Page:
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First Posted: Sept 13, 2010
Apr 14, 2011

Pet Allergies

by Debora Johnson

Are you a pet lover but have allergies to animals? Depending on how bad your allergies are there may be steps that can be taken to help you. More than 15% of the population have allergies to cats or dogs. I am allergic to dogs and my daughter is allergic to cats. You might be surprised to learn that there are breeds of both dogs and cats that are hypo allergenic. That does not mean that you cannot be allergic to them. It just means that some are more bothersome than others. If so, you might find the following information useful. Of course, always check with your doctor about any medical condition. The following is only for informational purposes.

"All cats and dogs are allergenic (allergy-causing) to people who are allergic to animals. Cats tend to be more allergenic than dogs for allergic people, although some people are more sensitive to dogs than cats. Contrary to popular belief, there are no 'non-allergenic' breeds of dogs or cats; even hairless breeds may be highly allergenic. Dogs with soft, constantly-growing hair-the Poodle or the Bichon Frise, for example-may be less irritating to some individuals, although this may be because they are bathed and groomed more frequently. One dog or cat of a particular breed may be more irritating to an individual allergy sufferer than another animal of that same breed."

What Are the Sources of Irritation to Pet-Allergic People?

"Glands in the animal's skin secrete tiny allergy-triggering proteins, called allergens, that linger in the animal's fur but also float easily in the air. Allergens are present in the animal's saliva and urine, too, and may become airborne when saliva dries on the fur. The severity of reaction to these allergens varies from one person to the next, ranging from mild sniffling and sneezing to life-threatening asthma, and can be complicated by simultaneous allergies to other irritants in the environment."

Steps that Might Be Helpful to Pet Allergy Sufferers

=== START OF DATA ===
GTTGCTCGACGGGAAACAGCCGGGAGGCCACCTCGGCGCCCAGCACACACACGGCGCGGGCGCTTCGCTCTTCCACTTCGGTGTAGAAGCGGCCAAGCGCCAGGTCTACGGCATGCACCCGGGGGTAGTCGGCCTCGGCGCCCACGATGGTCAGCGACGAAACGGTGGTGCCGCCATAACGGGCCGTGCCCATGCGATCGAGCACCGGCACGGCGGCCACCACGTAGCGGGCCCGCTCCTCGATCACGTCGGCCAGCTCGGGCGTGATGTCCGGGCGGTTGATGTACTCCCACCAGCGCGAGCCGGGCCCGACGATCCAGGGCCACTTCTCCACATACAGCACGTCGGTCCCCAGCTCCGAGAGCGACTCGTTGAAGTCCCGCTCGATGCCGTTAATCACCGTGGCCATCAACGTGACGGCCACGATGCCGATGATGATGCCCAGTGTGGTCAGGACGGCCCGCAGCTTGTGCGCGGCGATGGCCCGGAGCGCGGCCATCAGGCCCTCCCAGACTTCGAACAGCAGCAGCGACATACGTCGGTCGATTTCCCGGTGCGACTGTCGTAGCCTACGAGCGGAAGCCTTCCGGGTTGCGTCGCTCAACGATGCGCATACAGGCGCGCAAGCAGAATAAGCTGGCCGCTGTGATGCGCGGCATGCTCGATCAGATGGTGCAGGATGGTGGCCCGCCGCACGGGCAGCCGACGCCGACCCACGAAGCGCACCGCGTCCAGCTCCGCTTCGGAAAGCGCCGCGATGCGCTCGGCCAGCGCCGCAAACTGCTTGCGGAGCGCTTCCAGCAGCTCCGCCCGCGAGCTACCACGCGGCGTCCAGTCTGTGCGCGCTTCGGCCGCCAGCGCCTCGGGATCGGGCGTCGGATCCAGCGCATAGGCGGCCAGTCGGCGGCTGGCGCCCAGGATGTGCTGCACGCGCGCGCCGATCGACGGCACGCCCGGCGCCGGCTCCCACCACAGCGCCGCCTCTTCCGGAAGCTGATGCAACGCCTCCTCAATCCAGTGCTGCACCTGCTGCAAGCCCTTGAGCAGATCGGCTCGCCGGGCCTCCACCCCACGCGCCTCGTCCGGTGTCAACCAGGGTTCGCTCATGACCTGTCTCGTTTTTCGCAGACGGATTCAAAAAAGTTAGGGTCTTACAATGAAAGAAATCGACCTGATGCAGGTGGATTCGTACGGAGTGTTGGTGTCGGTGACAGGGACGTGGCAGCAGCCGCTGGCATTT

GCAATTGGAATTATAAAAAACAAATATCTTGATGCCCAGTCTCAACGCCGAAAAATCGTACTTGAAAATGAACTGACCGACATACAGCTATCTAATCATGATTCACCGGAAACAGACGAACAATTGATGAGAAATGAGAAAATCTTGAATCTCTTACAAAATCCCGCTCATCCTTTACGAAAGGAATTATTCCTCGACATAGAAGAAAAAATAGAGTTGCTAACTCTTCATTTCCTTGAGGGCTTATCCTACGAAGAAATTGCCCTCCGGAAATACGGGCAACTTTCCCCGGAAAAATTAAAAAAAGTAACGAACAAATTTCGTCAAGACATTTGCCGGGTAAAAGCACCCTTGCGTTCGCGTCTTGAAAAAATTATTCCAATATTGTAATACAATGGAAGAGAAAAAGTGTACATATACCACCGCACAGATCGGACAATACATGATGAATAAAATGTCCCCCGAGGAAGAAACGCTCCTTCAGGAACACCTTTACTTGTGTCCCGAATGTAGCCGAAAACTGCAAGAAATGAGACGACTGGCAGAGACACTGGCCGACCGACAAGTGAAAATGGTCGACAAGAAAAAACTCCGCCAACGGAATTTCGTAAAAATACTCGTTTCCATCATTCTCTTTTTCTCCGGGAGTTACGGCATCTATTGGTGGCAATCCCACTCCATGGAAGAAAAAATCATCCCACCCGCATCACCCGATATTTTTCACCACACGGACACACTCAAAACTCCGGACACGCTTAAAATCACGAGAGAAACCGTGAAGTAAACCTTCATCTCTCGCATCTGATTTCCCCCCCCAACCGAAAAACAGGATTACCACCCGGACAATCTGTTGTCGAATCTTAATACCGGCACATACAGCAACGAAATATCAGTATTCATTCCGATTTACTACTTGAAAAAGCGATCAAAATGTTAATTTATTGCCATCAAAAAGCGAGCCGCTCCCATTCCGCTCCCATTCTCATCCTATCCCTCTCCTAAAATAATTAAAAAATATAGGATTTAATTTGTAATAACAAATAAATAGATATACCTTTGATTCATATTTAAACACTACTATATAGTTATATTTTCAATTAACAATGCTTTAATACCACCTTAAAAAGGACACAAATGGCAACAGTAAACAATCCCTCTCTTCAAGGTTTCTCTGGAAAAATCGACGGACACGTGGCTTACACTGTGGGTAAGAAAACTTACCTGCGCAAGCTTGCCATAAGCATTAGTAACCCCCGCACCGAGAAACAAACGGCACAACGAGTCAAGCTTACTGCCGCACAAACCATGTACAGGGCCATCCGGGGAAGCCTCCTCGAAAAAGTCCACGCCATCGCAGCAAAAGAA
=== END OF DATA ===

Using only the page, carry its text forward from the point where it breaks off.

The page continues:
• Create an allergy free area
  • Confine your pet to that area
  • Use air purifiers such as HEPA air cleaners throughout your home
  • (HEPA vs. Air Purifiers)
  • Use impermeable mattresses, pillows and covers
  • Vacuum often and use a microfilter bag in your vacuum
  • Clean regularly pillows, covers, bedspreads, curtains and draperies, rugs--whatever will collect dander and pet hair.
  • Bathe your pet at least once a week. Get a recommendation on which shampoo to use on your pet. Call your vet for that. Also, cats do not usually like to be bathed. Talk to your vet about how to bathe your cat, too.
  • Consider RASP or skin testing to determine your allergic reactions
  • Allergy shots can often be helpful. "Immunotherapy (allergy shots) can improve symptoms but cannot eliminate them entirely. They work by gradually desensitizing a person's immune system to the pet allergens. Allergy-causing proteins are injected under the person's skin, triggering the body to produce antibodies (protective proteins) which block the pet allergen from causing a reaction. Patients are usually given one dose per week for a few weeks to months (depending on the severity of the allergy) and then can often manage with one injection per month."
  • Antihistamines and steroidal sprays may control symptoms for allergy suffers
Many factors must be considered before a pet is brought into your home if someone in the home is allergic. First and foremost, talk to your doctor first. Don't take any chances.

Cat Allergies
Is There Such Thing As A Hypoallergenic Pet?


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